Thursday, April 23, 2009

Management From the Top Down

I am not a hair chick.  Never really have been, probably never really will be.  My one foray into hair chick-ness was back when I worked at Wendy’s in Bryan/College Station, Texas.  My running buddy Mike talked me into having my hair done by his friend who worked at the cosmetology school.  I ended up with a beautiful, body-permed, burgundy mullet, which he would do each day before we went out (I also bought my first curling iron at his urging, and yes, occasionally I did my own hair). 

Fast forward too many years later, and I became frustrated with trying to find a good hair style (I have a natural wave and no matter what the haircut I seemed to end up with Farrah hair) so let my hair go, and as they say, I also had “let myself go”. 

My good friend Diane bought a piece of artwork from me, and as she handed me the payment she said “I want you to use this on yourself”.

Well, Alyson Hannigan (Willow from “Buffy”) had just gotten a cute bob with a slight wave.  I thought it might work on my hair.  I lucked into finding Amy at Regis, and was happy for many many years.  The hair was also part of a “top down” makeover at the time, which ended with me over 100 pounds lighter and much healthier.  I thought I was an “after with a vengeance”.

Life intervened, in the form of hormone upheaval (mine) job upheaval (my husband) and just general upheaval.  In the middle of not knowing when the next regular paycheck would arrive, my hard-earned new regime slipped a little.  Instead of tomatoes and brown rice, I found myself nibbling on the cookies I was baking for the local coffee shop; and instead of walking five times a week, I found myself sitting on the sofa or at the computer.  Haircuts also went by the wayside, as I chose to use what windfalls came my way on other, longer lasting items.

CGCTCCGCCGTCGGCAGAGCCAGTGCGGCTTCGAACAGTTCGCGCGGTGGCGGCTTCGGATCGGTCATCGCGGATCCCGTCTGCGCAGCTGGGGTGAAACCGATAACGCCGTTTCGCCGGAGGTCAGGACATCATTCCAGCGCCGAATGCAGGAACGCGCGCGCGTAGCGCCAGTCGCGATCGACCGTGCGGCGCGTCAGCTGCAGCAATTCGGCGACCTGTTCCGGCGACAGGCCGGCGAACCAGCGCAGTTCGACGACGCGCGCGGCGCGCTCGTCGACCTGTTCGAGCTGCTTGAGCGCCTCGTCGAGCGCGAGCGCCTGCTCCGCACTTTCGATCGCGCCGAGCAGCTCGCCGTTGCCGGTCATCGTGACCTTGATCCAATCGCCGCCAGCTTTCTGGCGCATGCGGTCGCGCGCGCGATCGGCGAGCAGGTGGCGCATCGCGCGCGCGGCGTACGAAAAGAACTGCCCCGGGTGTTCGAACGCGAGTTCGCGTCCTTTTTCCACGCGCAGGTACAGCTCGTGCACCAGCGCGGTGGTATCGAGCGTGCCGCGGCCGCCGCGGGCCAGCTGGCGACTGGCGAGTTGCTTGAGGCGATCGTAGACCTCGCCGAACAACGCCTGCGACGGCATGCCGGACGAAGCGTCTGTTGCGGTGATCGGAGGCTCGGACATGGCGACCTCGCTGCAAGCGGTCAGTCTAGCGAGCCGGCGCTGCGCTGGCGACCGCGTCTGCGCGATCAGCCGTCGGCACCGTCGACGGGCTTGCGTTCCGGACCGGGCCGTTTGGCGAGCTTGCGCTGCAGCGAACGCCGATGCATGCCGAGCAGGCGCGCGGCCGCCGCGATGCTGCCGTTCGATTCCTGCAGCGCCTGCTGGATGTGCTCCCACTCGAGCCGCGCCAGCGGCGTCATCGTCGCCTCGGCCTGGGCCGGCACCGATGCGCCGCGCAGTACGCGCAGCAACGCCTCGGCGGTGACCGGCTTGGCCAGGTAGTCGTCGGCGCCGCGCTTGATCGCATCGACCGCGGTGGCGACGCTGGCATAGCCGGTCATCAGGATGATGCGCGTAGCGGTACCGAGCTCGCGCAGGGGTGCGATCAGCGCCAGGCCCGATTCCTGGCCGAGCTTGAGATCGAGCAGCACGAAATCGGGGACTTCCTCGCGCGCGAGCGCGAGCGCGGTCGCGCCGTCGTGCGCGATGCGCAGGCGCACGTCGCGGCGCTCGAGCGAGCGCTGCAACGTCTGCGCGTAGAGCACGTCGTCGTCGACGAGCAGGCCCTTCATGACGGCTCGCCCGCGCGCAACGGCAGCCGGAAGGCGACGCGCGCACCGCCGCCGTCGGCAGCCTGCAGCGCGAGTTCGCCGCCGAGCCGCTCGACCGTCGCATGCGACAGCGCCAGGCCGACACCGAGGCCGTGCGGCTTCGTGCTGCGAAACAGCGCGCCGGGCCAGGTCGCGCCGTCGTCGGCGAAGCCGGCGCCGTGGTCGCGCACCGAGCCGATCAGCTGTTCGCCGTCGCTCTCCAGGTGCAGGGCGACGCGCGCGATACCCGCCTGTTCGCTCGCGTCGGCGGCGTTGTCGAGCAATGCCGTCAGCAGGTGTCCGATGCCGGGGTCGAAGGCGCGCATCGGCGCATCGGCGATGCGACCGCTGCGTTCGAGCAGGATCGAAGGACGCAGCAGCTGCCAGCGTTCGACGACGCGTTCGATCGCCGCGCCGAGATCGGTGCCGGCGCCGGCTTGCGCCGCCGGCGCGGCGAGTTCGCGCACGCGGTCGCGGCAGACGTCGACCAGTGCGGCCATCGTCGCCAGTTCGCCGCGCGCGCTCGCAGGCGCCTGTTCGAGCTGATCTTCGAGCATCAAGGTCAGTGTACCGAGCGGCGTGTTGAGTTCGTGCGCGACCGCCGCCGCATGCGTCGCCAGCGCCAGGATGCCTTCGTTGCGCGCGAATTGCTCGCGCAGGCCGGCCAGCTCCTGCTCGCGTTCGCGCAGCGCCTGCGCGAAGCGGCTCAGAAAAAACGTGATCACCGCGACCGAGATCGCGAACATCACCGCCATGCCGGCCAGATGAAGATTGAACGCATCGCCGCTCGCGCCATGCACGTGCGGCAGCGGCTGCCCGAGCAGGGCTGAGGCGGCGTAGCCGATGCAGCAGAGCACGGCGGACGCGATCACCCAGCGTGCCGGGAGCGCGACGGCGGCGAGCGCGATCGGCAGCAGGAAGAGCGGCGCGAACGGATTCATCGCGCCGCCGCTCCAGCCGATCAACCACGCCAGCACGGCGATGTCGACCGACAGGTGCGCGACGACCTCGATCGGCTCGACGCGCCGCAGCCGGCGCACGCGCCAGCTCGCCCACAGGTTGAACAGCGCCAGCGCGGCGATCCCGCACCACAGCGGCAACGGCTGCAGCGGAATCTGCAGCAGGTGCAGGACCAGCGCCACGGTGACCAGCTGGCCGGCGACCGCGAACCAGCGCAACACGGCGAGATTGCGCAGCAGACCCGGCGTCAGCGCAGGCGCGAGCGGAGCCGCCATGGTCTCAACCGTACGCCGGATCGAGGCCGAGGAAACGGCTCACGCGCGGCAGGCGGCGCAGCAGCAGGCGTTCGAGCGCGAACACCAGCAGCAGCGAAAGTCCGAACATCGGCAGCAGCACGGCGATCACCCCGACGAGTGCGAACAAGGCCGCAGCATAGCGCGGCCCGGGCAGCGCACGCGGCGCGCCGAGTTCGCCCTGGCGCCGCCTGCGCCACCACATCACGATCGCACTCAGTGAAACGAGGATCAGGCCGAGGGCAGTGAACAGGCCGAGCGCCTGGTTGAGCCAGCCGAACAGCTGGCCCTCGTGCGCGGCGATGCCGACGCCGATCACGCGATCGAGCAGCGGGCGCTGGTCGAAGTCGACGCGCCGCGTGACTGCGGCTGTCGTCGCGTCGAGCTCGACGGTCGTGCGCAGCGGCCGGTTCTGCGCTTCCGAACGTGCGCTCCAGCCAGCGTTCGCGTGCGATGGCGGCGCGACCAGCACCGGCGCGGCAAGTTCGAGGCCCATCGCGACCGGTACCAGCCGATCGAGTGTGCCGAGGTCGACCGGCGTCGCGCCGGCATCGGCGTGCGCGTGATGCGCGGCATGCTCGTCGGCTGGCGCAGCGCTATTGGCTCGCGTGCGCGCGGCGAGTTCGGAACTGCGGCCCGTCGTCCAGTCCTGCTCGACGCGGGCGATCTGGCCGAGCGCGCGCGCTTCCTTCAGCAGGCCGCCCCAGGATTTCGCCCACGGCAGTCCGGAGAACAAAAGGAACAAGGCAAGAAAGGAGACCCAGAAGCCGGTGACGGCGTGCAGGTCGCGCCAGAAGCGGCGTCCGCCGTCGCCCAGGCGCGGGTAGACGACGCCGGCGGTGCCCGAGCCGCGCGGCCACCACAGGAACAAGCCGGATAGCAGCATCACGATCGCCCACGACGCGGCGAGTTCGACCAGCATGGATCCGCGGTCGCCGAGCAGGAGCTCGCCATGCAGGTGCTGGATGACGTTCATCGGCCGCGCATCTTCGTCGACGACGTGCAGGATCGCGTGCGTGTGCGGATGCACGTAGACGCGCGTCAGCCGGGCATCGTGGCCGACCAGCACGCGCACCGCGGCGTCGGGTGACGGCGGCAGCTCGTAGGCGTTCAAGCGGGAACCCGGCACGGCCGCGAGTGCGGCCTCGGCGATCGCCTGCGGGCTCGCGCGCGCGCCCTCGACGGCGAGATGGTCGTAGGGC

Today, I got a real haircut and style.  Tomorrow I am buying a packet of funky stickers at Target (part of the weight loss/getting in shape regime involved the very simple yet satisfying act of putting a cool sticker on my calendar each day I worked out).  My friend Lucky bought me a basic yoga DVD last year for my birthday and I have already been laying down some stickers. 

Here I am with my new haircut:


(I also bought some of that makeup Ellen has been advertising for, as I swear by my Oil of Olay Regenerist Serum; did I also mention I am not a makeup )

Who knows? Maybe I will look into some hot rollers next!

Tuesday, April 21, 2009

How to Get Ahead in Life

Well, one can work hard, put in long hours, make sacrifices and difficult choices.  That’s one way to get ahead in life.


OR, you can get ahead from eBay.  A dozen of them, in fact, for only $48, including shipping and insurance.  Here they are, waiting for their debut as part of my upcoming hat exhibit at The Canton Museum of Art.

Back to work!

Thursday, April 16, 2009

Gocco, My Gocco or The Rewards of Patience